Eugene was a farm boy from Nebraska who was part of the “Greatest Generation.” He dropped out of school to enlist in the army during World War II. He was assigned to a medic unit and was stationed in a hospitalin Bremerhaven, Germany for two years. He was discharged and went home when his father became critically ill.
He was working as an orderly in the County Hospital in Oakland, California when he met Patricia Gober, a Seventh-day Adventist student nurse. It was not long before they were married and he was baptized by J. L. Tucker of The Quiet Hour. Eugene and Tricia made a pact that if he helped her finish two more years of nursing she would help him become a doctor, which had always been his dream. Ten years later they had both graduated from La Sierra College, and he completed a D.O. degree from the Kansas City College of Osteopathy.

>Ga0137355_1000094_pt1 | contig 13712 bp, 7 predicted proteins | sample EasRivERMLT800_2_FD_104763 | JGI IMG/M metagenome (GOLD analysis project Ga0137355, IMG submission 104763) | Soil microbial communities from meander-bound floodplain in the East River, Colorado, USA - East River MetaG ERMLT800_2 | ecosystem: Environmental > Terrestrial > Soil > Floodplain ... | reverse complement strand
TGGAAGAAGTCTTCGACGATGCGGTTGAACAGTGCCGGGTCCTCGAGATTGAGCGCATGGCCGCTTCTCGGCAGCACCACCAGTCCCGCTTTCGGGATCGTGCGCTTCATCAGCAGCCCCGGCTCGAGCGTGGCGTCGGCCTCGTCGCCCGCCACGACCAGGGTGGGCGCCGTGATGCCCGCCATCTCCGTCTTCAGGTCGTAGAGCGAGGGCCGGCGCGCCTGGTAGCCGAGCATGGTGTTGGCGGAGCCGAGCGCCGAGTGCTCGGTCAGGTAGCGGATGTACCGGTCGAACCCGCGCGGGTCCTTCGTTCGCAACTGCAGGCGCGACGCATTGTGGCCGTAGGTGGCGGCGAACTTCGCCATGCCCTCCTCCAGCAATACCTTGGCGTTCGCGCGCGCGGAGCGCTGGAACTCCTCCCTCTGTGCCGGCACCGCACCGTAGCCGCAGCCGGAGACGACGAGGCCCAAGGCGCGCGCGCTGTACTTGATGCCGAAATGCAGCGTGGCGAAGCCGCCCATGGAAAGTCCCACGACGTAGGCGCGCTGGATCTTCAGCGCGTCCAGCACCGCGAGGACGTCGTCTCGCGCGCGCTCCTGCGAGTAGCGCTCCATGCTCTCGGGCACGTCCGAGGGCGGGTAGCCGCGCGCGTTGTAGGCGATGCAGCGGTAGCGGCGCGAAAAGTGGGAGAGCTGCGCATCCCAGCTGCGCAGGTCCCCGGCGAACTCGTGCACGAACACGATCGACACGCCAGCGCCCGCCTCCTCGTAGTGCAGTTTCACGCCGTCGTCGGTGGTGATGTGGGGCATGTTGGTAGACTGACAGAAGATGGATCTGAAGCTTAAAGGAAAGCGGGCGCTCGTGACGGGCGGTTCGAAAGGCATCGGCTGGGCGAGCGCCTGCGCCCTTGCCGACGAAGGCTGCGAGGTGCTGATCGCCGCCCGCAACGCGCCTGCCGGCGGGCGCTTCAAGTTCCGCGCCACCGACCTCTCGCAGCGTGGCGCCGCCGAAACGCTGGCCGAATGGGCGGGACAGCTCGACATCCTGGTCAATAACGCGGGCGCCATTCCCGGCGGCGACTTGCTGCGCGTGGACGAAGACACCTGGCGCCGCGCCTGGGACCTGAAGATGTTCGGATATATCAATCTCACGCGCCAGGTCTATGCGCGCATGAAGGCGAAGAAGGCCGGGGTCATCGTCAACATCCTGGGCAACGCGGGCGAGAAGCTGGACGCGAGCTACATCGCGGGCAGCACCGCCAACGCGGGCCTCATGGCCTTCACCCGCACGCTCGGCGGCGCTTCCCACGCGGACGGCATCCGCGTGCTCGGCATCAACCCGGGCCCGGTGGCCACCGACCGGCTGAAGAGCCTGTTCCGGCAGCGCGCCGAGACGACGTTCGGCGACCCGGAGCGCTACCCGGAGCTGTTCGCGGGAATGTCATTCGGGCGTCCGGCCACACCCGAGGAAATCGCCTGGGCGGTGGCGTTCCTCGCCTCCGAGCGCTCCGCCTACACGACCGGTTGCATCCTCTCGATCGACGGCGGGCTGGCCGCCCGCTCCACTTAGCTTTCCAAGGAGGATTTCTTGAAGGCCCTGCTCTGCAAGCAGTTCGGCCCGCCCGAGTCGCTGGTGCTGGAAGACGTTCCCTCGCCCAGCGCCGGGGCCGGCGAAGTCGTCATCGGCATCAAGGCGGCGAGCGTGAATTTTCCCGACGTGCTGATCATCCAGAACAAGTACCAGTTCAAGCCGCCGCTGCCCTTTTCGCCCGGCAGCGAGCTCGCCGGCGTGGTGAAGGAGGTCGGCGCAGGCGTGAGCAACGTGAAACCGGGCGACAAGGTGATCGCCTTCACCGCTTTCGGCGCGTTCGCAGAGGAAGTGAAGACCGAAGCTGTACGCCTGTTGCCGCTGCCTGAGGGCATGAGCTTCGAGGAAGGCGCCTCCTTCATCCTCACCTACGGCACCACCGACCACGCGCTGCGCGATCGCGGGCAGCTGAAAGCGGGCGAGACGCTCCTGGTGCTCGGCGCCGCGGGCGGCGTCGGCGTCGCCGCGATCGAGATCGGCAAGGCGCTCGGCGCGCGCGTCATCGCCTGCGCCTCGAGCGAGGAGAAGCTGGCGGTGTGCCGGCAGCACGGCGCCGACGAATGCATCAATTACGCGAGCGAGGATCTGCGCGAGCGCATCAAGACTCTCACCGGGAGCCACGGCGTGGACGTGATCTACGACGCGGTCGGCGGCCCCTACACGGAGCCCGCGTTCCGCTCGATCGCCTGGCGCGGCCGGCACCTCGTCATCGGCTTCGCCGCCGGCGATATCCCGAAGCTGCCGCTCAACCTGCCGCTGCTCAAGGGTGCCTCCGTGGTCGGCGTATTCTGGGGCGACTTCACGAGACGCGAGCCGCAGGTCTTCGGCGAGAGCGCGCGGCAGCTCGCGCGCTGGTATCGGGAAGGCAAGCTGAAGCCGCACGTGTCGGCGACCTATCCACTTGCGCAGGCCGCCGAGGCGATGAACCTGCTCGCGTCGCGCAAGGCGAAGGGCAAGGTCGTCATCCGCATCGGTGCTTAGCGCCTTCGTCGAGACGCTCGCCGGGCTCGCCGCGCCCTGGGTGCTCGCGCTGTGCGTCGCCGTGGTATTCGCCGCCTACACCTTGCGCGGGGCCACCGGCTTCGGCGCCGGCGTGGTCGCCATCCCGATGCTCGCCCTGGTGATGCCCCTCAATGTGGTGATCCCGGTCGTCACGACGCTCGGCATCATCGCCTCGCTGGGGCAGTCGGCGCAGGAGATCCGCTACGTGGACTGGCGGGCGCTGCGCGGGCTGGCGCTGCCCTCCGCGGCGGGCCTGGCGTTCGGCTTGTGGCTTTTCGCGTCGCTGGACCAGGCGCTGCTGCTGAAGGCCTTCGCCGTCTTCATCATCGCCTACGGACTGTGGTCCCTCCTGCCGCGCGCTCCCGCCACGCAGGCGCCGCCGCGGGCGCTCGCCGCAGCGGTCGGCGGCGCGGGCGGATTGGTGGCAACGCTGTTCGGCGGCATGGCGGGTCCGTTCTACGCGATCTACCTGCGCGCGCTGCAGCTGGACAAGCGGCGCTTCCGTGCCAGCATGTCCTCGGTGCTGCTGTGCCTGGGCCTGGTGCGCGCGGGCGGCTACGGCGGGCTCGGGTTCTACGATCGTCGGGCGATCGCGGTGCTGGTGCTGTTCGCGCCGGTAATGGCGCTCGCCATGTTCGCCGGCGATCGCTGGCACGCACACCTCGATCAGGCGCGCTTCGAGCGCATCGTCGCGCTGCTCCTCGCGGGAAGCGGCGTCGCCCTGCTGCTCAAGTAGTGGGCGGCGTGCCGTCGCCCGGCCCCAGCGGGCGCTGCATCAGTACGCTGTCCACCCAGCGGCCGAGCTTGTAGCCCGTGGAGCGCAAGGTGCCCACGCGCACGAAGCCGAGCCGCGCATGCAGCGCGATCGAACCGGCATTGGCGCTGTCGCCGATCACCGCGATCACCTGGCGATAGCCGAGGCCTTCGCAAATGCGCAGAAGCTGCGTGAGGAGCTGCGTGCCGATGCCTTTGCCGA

Eugene practiced medicine for 40 years. He and Tricia worked together in a rural community where their patients were their friends. Their four children helped in the office and often went with their Dad to make hospital rounds and house calls. They wanted to provide an Adventist presence in their community and were active in their church.
Eugene died on their 58th wedding anniversary. Two of their children graduated from Southwestern, and their grandson, Jason Mickley, has a scholarship in his name. Because of this, Tricia decided to establish this scholarship to help future medical providers